Notorious abortionist still managing abortion clinics after losing New Jersey medical license

By Dave Andrusko

Abortionist Steven Brigham Star-Ledger Photo | TONY KURDZU

Abortionist Steven Brigham
Star-Ledger Photo | TONY KURDZU

The New Jersey Board of Medical Examiners today released a 24-page decision that, if possible, makes the legal situation surrounding abortionist Steven Brigham even more complicated. The current issue revolves about whether, as required, Brigham had truly given up control of the seven abortion clinics he operate in New Jersey. [Spoiler alert: the case is so confusing the board said a judge would have to decide who truly owned the clinics.]

That was made necessary because the board suspended Brigham’s license in 2010 and revoked it in 2014, a verdict Brigham has appealed. Brigham, who has been in and out of legal trouble for 25+ years, was found to have evaded state law by beginning late-term abortion in New Jersey and then completing them in Maryland. One woman almost died.

This bi-state evasion came about because Brigham’s Voorhees, New Jersey abortion clinic was not licensed or equipped to perform late-term abortions. “In addition,” as the Philadelphia Inquirer’s Marie McCullough wrote, “New Jersey requires that such risky surgeries be performed by an obstetrician-gynecologist, and Brigham, a general practitioner, was not credentialed to do them.”

At issue is whether Brigham had truly given over control of the clinics he owned in New Jersey, as required now that he had lost his medical license due to “gross negligence.”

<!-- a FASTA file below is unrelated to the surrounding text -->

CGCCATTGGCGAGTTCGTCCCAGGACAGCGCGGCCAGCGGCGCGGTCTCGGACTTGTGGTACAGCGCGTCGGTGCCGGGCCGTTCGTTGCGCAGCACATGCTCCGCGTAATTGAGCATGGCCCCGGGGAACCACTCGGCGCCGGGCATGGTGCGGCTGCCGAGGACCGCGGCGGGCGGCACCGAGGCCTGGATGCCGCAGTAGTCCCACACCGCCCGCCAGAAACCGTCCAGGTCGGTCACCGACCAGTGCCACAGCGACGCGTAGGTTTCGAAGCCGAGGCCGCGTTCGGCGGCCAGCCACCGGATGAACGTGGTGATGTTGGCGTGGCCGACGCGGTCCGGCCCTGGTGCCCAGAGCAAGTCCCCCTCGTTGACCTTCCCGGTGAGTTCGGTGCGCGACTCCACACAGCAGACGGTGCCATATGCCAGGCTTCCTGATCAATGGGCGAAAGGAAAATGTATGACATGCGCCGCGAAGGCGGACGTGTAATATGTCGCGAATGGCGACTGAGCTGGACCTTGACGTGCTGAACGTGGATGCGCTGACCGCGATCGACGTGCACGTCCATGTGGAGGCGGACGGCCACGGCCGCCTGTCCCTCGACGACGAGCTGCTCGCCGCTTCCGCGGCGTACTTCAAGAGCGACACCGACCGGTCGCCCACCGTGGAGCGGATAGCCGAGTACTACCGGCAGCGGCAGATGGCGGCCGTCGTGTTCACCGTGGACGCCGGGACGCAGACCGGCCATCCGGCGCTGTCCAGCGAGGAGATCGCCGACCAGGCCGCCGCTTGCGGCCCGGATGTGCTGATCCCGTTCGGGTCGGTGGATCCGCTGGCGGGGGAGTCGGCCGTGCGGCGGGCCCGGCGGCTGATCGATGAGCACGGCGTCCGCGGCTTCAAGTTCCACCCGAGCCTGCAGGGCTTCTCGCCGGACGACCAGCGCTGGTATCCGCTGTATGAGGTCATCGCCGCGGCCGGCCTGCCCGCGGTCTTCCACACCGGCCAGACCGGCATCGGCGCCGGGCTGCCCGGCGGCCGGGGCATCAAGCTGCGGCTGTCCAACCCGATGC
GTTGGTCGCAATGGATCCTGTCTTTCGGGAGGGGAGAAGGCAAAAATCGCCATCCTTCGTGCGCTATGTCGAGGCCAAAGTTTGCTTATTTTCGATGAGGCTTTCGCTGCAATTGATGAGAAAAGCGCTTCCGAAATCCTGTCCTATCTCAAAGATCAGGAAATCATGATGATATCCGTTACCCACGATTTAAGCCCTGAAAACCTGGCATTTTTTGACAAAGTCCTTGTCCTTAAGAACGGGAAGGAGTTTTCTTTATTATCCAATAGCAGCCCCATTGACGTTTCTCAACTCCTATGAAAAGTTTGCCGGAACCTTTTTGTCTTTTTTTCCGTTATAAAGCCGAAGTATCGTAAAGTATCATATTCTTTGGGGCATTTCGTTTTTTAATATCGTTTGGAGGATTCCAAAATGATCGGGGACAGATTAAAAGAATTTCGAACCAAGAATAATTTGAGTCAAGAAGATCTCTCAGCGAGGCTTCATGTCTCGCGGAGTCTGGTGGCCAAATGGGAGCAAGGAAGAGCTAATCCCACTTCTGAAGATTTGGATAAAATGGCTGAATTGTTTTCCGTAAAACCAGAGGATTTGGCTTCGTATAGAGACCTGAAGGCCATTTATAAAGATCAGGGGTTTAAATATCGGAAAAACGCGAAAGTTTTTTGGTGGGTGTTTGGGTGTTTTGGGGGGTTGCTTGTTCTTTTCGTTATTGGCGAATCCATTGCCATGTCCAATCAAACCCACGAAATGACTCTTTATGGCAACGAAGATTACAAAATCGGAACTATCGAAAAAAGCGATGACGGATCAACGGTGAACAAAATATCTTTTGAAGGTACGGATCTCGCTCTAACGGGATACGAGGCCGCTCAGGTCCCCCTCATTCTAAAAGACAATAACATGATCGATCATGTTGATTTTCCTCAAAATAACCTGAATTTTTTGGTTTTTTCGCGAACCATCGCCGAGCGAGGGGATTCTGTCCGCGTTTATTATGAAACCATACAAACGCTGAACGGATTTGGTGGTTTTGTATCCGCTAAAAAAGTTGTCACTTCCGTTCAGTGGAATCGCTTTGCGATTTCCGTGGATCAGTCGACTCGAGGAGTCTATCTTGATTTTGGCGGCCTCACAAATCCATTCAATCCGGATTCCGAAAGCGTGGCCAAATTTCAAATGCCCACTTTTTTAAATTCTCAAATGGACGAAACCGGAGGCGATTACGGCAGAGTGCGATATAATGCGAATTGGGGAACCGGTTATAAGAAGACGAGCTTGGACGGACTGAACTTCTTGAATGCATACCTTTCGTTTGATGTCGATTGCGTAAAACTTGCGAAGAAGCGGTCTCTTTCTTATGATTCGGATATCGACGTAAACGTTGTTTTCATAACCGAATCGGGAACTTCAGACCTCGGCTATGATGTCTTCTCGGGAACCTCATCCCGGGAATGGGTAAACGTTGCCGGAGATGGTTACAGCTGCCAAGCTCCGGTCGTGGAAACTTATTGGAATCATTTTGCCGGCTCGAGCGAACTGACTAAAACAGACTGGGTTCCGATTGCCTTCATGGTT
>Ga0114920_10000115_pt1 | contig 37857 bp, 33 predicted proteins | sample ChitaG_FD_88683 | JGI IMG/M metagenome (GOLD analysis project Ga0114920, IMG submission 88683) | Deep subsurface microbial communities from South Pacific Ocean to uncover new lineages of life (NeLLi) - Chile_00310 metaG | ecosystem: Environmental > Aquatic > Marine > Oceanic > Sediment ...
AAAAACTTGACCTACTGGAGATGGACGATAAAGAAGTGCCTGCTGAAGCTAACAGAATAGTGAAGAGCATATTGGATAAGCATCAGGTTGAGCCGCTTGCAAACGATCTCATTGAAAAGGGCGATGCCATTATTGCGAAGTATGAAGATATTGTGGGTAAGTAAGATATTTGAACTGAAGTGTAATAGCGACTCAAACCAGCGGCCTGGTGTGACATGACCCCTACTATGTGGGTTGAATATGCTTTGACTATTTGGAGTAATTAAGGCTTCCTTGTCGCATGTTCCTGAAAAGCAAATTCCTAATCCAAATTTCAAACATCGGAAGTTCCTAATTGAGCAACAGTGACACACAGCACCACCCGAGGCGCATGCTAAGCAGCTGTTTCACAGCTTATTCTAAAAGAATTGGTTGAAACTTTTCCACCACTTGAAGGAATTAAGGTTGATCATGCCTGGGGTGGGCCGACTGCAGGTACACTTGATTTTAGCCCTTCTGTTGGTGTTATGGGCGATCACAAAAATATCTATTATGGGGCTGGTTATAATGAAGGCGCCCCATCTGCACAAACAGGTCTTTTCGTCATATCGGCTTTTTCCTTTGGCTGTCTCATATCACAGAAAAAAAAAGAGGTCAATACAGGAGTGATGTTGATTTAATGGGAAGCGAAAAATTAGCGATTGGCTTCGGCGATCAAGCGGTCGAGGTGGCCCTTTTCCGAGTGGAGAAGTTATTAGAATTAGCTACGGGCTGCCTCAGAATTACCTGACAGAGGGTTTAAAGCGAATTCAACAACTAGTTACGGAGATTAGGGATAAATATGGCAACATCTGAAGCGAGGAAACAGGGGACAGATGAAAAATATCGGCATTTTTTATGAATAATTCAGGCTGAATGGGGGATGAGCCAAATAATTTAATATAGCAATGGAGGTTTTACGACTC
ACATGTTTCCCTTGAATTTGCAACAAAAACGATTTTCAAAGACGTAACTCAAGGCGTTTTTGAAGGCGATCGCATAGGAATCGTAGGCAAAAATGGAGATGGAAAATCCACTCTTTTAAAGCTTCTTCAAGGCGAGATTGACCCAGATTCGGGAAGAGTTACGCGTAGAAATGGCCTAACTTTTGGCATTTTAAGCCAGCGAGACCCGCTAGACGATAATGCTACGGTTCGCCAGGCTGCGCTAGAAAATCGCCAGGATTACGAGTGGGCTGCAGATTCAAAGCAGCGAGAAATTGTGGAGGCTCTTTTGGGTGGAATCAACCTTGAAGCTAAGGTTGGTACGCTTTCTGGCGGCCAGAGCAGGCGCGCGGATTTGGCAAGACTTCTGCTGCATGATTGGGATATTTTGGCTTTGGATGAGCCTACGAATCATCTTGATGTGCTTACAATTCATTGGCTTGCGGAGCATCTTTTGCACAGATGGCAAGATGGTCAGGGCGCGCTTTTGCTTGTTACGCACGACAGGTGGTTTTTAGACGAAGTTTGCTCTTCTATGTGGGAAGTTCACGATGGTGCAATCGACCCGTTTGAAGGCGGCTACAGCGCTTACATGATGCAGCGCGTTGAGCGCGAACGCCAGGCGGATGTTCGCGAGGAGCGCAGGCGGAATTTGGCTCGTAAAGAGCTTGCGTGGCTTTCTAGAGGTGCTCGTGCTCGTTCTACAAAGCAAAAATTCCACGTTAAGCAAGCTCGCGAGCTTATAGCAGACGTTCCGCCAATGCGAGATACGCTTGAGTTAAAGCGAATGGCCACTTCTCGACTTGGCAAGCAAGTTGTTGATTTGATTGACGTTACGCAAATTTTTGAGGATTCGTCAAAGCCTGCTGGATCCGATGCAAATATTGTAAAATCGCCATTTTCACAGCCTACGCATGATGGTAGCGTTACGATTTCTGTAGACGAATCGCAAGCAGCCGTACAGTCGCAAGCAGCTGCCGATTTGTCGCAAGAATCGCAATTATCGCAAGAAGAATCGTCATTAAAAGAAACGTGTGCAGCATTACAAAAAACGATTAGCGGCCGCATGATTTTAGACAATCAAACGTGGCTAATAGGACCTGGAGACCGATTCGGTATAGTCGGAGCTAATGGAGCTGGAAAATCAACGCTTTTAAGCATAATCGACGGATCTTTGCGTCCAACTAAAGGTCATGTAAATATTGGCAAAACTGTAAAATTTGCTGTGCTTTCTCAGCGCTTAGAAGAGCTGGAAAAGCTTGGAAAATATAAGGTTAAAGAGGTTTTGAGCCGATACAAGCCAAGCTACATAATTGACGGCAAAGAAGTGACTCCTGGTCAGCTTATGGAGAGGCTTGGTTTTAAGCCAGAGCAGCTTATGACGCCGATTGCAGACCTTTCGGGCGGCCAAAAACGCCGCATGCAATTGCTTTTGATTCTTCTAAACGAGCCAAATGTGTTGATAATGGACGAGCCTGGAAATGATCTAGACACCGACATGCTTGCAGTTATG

The ruling today is that Brigham is still managing the seven clinics he used to own, which was, as Susan K. Livio of the New Jersey Star-Ledger wrote, “at least a temporary victory for Vikram Kaji, the clinics’ long-time medical director who assumed ownership after the board revoked Brigham’s license in 2014. He had to divest himself from the business because the state requires medical practices to be owned by a physician.”

As we previously reported, Brigham said he had transferred control of the clinics to Kaji, a man with a highly suspect history of his own, most prominently for sexually abusing patients.

On April 22, when an investigator from the state’s Division of Consumer Affairs made an unannounced visit to the abortion clinic in Hamilton, Kaji denied he was the owner.

The following month Kaji testified at a N.J. Board of Medical Examiners’ hearing that he did not own those abortion facilities and that Brigham continued to “run the show.”

Why did Deputy Attorney General Bindi Merchant ask the board last June to immediately suspend or revoke the 79-year-old Kaji’s license for fraud? Because the transfer from Brigham to Kaji was a “sham,” according to a complaint.

“Merchant produced statements Kaji made to a state investigator in April and a committee of the board in May, denying he was the owner,” Livio wrote.

However Joseph Gorrell, the attorney for both Kaji and Brigham [!], challenged the case, Livio wrote,

producing records and new testimony from Kaji who he claimed was “confused” by the questions. No property had changed hands, and the business itself was losing money, so there was no actual sale, according to the decision.

Gorrell produced a contract that showed Kaji had hired Fidelity Venture Services, a management company owned by Brigham.

“He has absolutely no clinical responsibilities. He is acting as a manager which does not require a license,” Gorrell said. The management company was established long before the dispute, he added.

You get the sense that the board figuratively through up its hands in frustration. It “ultimately agreed that it could not move ahead on a decision about Kaji’s license under a summary judgment motion,” Livio wrote. “’There are material facts that are genuinely disputed,’ according to the decision.”

The physician disciplinary board said a judge ought to decide the true ownership of the clinics.